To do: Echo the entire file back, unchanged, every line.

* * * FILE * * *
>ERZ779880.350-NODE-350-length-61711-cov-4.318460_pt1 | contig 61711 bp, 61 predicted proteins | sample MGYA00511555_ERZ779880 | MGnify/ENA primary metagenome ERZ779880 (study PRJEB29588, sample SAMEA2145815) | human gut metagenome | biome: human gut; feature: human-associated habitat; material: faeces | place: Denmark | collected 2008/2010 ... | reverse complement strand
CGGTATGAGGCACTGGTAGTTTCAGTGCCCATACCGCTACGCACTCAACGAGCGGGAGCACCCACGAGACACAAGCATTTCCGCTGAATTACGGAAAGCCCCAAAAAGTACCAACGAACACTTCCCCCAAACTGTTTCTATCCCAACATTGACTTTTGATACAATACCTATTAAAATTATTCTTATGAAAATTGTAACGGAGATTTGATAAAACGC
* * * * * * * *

>ERZ779880.350-NODE-350-length-61711-cov-4.318460_pt1 | contig 61711 bp, 61 predicted proteins | sample MGYA00511555_ERZ779880 | MGnify/ENA primary metagenome ERZ779880 (study PRJEB29588, sample SAMEA2145815) | human gut metagenome | biome: human gut; feature: human-associated habitat; material: faeces | place: Denmark | collected 2008/2010 ... | reverse complement strand
CGGTATGAGGCACTGGTAGTTTCAGTGCCCATACCGCTACGCACTCAACGAGCGGGAGCACCCACGAGACACAAGCATTTCCGCTGAATTACGGAAAGCCCCAAAAAGTACCAACGAACACTTCCCCCAAACTGTTTCTATCCCAACATTGACTTTTGATACAATACCTATTAAAATTATTCTTATGAAAATTGTAACGGAGATTTGATAAAACGC